Charles Schulz Comic Book Legends Revealed

This articlewas takend from the coulmn Comic Book Legends Revealed and is about one of my hero’s Charles Schulz and his sensitivy and bravery at a dificult time in our history


COMIC LEGEND: A reader convinced Charles Schulz to include an African-American character in Peanuts.


As Black History Month comes to a close (be sure to check out our month-long spotlight on comics by African-American creators), I thought it would be nice to spotlight a legend suggested to me last week by longtime reader Gerard M.

On April 4, 1968, Martin Luther King was assassinated. His tragic death inspired a Los Angeles schoolteacher named Harriet Glickman to write Charles Schulz, creator of the ultra-popular Peanuts comic strip, a letter…


Perhaps surprisingly enough, Schulz not only wrote back, but he was very candid in his reasons for not having a black character in the strip…


Glickman, undeterred, used Schulz’s response to offer a way that she could allay his fears…


Schulz took her up on her offer.


As you might imagine, Glickman then collected a series of letters from African-American parents and they uniformly told Schulz that they would very much like him to add a black character to the strip.

Finally, Schulz dropped Glickman a note in early July, telling her to keep an eye out on the strips in the last week of the month, as “I have drawn an episode which I think will please you.”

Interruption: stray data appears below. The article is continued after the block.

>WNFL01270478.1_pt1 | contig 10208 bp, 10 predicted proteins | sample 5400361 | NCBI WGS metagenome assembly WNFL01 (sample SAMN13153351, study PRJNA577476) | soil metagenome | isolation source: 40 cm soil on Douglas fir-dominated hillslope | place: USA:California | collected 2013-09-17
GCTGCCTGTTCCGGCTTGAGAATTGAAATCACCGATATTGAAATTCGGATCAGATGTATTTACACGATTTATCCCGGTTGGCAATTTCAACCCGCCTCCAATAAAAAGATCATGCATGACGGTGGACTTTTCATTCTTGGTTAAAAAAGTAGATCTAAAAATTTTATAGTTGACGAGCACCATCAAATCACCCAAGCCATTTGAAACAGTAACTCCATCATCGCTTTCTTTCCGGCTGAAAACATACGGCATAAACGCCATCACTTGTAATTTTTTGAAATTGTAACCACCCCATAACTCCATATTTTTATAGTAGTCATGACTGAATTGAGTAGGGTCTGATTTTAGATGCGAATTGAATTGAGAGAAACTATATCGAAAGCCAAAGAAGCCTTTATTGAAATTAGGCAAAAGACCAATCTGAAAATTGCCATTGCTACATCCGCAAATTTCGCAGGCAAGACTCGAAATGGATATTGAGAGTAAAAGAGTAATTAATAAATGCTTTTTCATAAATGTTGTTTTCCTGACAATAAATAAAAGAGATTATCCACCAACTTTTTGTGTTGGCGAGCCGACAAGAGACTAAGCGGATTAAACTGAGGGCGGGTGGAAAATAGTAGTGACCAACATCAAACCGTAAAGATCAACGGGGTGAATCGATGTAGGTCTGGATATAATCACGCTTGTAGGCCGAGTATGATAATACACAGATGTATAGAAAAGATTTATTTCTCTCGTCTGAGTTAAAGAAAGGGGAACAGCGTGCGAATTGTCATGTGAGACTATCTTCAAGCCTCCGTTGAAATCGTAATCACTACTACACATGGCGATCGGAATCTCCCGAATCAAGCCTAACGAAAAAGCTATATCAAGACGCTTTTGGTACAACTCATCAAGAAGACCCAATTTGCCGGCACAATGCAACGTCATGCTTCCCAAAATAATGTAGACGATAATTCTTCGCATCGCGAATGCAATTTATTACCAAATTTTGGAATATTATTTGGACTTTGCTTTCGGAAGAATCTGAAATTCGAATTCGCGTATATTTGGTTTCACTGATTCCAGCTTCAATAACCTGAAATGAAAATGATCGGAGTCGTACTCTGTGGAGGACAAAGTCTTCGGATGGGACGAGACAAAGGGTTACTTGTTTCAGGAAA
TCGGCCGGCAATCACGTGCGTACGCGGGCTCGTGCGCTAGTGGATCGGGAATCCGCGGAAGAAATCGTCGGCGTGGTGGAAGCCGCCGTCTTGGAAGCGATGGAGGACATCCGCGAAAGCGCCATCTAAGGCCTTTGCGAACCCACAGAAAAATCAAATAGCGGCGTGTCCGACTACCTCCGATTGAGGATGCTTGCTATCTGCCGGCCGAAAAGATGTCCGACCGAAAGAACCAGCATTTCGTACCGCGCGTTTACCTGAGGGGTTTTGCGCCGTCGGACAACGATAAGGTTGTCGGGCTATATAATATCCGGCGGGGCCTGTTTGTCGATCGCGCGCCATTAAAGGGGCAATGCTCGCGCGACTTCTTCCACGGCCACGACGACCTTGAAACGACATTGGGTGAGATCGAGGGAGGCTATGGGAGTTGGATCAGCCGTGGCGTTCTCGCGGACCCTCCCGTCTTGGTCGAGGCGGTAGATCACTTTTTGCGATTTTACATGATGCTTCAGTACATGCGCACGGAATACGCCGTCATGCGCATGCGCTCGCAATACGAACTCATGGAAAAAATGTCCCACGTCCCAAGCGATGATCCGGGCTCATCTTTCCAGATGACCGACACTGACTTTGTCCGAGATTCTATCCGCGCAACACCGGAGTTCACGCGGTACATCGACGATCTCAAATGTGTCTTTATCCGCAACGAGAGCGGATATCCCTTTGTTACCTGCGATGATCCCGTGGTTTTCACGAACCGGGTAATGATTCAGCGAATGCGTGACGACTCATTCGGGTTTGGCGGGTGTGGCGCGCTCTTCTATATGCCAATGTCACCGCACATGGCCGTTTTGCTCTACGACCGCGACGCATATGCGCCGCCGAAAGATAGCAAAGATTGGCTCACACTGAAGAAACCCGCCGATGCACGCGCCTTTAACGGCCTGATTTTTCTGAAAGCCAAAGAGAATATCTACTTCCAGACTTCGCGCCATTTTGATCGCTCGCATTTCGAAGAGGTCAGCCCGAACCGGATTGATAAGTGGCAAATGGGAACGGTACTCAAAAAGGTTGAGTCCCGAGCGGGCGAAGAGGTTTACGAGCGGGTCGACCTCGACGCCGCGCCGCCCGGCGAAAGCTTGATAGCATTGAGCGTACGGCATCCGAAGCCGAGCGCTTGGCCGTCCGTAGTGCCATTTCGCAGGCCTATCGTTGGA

Here, then, are the three strips that introduced Franklin to the cast of Peanuts, from July 31-August 2, 1968…




Schulz got some negative reactions from editors and newspapers in the South (especially when he started drawing Franklin as a classmate of Peppermint Patty, as school segregation was still an issue at the time), he just ignored them all, famously telling Larry Rutman, president of the United Features syndicate, after he complained about Franklin, “Well, Larry, let’s put it this way: Either you print it just the way I draw it or I quit. How’s that?”

Very cool story.

Thanks to Gerard for the suggestion, thanks to the Charles M. Schulz Museum and Research Center for posting these letters and thanks to Christine Erickson for her excellent article on this topic last year.


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